We found a weird IE6 bug in Fright Catalog and YumDrop today.  Turns out, when in the checkout process, IE6 would display a message to the user that they were navigating from a secure page to an insecure page.  Firefox, IE7, and Camino wouldn’t display any notification message at all.  The IE6 warning was totally bogus, since the resulting page was definitely secure (little gold lock, no messages, etc.).  For a while, I thought it was a bug in IE6, but the more I thought about it, that didn’t make much sense. 

That’s when I discovered that the notification only came up on a PostBack on a checkout page, not when the page first loaded.  So, knowing that we manage our secure pages using what we call a Redirect Manager, I took a look at that.  After some digging, I realized I was kind of barking up the wrong tree, and the real issue was the lack of a trailing slash on the URL.  This is something that we can either fix in our redirect or in the Secure Redirect module we use.  What I found really interesting though, is that this wasn’t an issue in Firefox, Camino, or IE7. Re-Launch First Impressions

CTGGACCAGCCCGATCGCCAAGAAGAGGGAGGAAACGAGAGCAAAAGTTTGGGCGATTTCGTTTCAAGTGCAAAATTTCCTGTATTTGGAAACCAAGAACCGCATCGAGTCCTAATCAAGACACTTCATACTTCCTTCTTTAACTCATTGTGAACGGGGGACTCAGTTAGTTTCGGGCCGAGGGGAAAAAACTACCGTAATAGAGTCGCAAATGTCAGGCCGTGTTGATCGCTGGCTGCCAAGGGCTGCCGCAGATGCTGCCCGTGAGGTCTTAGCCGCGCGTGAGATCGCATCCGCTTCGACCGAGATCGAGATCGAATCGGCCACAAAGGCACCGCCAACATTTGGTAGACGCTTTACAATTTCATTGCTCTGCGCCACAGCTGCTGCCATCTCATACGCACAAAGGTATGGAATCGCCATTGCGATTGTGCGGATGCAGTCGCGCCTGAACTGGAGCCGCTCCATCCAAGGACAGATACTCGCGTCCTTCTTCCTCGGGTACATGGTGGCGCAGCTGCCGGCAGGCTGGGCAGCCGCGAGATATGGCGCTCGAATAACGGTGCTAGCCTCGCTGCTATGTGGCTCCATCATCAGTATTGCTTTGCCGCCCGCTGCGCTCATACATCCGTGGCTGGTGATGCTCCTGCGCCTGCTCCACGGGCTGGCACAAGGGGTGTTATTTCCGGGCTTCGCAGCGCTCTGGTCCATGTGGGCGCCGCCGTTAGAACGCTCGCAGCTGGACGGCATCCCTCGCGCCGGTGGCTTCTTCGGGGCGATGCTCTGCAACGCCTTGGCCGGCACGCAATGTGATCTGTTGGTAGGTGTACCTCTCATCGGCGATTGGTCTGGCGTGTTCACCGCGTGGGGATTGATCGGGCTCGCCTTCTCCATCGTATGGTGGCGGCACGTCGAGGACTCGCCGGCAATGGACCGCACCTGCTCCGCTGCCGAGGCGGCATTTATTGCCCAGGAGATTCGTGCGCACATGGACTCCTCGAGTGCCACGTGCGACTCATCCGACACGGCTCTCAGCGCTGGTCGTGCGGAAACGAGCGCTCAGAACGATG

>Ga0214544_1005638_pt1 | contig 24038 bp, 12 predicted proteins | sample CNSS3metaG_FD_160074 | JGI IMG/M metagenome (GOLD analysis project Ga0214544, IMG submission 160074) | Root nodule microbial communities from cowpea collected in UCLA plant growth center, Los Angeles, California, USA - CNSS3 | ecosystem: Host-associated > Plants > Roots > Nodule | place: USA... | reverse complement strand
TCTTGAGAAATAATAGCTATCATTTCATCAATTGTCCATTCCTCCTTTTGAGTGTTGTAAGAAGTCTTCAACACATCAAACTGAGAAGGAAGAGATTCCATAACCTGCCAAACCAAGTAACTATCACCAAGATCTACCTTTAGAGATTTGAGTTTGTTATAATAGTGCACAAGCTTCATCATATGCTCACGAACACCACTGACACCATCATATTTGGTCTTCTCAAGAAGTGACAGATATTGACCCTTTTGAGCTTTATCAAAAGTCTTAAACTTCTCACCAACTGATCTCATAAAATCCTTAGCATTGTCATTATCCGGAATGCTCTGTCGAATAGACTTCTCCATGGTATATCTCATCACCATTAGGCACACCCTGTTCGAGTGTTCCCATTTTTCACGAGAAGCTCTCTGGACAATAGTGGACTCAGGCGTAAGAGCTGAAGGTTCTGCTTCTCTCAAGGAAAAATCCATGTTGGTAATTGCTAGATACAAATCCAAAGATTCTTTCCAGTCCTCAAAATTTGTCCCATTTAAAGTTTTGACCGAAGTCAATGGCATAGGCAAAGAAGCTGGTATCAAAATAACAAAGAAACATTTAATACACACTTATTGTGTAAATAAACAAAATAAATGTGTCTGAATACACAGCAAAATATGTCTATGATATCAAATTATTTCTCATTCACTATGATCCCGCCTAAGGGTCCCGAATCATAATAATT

We’ve had the new version of up for a week now. We’ve had lots of great comments and feedback, but success is never really gauged by that. To that end, its good to see that a lot of hard work has paid off and I think we’re starting to see that from the numbers in Google Analytics

The first half of the month (July 1 – July 18) we saw 83,796 uniques, 9.27 pages/visit, and a 0.33% conversion rate.